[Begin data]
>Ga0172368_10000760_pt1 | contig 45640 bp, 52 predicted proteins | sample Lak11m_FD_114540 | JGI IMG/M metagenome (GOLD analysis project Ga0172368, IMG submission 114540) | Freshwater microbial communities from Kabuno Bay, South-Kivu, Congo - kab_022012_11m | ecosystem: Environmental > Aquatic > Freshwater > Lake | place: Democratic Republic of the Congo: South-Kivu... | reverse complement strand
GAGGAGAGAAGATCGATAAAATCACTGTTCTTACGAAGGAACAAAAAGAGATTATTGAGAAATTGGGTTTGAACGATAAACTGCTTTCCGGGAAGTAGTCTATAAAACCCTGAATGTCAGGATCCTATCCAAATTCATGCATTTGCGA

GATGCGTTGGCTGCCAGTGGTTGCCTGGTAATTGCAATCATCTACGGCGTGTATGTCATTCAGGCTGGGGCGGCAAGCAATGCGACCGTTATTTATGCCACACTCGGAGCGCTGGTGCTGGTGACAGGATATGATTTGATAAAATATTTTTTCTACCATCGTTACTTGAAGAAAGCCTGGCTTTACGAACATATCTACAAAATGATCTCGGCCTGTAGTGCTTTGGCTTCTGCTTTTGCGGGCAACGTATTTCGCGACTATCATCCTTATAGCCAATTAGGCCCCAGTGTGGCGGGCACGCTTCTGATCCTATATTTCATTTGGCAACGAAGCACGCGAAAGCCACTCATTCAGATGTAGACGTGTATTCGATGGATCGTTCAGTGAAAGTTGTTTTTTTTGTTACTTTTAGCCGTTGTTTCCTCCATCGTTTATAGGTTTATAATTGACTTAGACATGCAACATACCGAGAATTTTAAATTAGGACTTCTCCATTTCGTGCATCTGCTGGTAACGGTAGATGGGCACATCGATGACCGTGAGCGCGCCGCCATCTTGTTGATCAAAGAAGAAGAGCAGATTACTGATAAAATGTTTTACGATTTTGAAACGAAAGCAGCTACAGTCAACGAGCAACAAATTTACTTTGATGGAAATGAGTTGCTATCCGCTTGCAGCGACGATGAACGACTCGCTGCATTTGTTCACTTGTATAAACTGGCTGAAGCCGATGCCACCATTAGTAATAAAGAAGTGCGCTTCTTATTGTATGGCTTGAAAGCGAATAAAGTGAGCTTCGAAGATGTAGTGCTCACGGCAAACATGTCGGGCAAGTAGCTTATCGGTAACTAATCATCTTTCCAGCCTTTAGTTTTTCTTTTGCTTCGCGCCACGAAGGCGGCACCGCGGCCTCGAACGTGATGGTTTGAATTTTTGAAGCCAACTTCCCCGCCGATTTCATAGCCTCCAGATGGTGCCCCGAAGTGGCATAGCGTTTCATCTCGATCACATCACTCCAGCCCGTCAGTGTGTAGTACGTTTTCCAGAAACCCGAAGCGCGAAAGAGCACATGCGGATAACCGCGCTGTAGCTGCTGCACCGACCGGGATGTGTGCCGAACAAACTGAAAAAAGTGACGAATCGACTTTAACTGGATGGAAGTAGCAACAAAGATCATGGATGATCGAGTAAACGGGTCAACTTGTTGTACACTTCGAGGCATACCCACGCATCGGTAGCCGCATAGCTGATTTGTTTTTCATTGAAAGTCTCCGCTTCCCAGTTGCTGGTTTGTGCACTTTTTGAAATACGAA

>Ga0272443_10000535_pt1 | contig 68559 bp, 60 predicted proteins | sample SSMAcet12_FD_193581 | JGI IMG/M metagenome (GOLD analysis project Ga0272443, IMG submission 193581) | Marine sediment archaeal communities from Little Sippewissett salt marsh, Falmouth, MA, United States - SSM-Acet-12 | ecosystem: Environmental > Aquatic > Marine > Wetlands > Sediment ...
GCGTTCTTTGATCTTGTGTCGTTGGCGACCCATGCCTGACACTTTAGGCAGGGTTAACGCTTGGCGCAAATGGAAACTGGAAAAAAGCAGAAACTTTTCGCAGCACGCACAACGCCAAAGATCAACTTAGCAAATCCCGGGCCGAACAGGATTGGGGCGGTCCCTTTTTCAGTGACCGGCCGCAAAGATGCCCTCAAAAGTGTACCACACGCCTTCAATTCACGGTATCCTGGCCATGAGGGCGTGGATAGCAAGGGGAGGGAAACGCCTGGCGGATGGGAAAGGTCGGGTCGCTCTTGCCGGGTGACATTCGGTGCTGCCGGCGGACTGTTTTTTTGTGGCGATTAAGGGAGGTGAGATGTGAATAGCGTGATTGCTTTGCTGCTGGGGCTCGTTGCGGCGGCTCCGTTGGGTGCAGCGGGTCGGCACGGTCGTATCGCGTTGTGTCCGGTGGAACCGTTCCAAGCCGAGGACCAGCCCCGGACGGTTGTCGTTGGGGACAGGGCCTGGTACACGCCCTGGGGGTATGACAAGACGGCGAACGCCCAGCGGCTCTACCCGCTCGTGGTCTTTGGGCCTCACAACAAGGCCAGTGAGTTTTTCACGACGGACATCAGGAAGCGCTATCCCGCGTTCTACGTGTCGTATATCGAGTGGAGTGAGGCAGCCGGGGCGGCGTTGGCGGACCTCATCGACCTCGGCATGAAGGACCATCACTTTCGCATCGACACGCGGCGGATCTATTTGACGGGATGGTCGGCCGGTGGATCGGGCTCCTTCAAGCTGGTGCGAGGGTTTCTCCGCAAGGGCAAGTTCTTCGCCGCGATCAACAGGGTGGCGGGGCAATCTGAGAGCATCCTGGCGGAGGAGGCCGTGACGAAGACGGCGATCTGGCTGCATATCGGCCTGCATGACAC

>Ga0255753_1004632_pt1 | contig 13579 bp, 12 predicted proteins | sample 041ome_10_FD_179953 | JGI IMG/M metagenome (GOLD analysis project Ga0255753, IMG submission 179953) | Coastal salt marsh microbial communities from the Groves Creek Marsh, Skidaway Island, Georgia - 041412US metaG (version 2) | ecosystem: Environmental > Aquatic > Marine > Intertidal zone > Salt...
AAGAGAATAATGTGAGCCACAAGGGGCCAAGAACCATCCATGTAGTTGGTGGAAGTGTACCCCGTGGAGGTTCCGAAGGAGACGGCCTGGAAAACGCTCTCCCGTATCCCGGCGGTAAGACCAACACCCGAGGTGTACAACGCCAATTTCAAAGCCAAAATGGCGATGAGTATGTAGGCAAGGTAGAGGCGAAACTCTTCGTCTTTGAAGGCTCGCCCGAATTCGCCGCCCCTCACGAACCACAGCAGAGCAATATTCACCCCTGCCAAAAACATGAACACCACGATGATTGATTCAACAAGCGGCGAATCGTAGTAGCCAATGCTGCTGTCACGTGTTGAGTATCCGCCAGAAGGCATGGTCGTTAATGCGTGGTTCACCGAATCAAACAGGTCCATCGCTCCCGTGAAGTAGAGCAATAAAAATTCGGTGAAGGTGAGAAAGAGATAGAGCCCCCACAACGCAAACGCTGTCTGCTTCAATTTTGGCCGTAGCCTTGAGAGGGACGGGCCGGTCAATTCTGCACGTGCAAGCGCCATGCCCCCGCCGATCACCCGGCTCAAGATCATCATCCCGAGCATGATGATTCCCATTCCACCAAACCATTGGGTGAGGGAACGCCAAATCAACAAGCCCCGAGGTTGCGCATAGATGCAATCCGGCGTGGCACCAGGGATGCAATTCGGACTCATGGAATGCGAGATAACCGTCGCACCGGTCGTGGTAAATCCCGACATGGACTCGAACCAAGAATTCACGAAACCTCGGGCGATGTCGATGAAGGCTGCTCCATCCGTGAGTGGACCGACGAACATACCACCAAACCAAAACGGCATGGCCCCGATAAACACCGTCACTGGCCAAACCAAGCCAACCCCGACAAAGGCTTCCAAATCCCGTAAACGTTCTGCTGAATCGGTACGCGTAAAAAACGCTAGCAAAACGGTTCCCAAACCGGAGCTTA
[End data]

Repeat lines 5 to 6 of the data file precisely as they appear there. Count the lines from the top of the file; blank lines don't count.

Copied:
GCGTTCTTTGATCTTGTGTCGTTGGCGACCCATGCCTGACACTTTAGGCAGGGTTAACGCTTGGCGCAAATGGAAACTGGAAAAAAGCAGAAACTTTTCGCAGCACGCACAACGCCAAAGATCAACTTAGCAAATCCCGGGCCGAACAGGATTGGGGCGGTCCCTTTTTCAGTGACCGGCCGCAAAGATGCCCTCAAAAGTGTACCACACGCCTTCAATTCACGGTATCCTGGCCATGAGGGCGTGGATAGCAAGGGGAGGGAAACGCCTGGCGGATGGGAAAGGTCGGGTCGCTCTTGCCGGGTGACATTCGGTGCTGCCGGCGGACTGTTTTTTTGTGGCGATTAAGGGAGGTGAGATGTGAATAGCGTGATTGCTTTGCTGCTGGGGCTCGTTGCGGCGGCTCCGTTGGGTGCAGCGGGTCGGCACGGTCGTATCGCGTTGTGTCCGGTGGAACCGTTCCAAGCCGAGGACCAGCCCCGGACGGTTGTCGTTGGGGACAGGGCCTGGTACACGCCCTGGGGGTATGACAAGACGGCGAACGCCCAGCGGCTCTACCCGCTCGTGGTCTTTGGGCCTCACAACAAGGCCAGTGAGTTTTTCACGACGGACATCAGGAAGCGCTATCCCGCGTTCTACGTGTCGTATATCGAGTGGAGTGAGGCAGCCGGGGCGGCGTTGGCGGACCTCATCGACCTCGGCATGAAGGACCATCACTTTCGCATCGACACGCGGCGGATCTATTTGACGGGATGGTCGGCCGGTGGATCGGGCTCCTTCAAGCTGGTGCGAGGGTTTCTCCGCAAGGGCAAGTTCTTCGCCGCGATCAACAGGGTGGCGGGGCAATCTGAGAGCATCCTGGCGGAGGAGGCCGTGACGAAGACGGCGATCTGGCTGCATATCGGCCTGCATGACAC

>Ga0255753_1004632_pt1 | contig 13579 bp, 12 predicted proteins | sample 041ome_10_FD_179953 | JGI IMG/M metagenome (GOLD analysis project Ga0255753, IMG submission 179953) | Coastal salt marsh microbial communities from the Groves Creek Marsh, Skidaway Island, Georgia - 041412US metaG (version 2) | ecosystem: Environmental > Aquatic > Marine > Intertidal zone > Salt...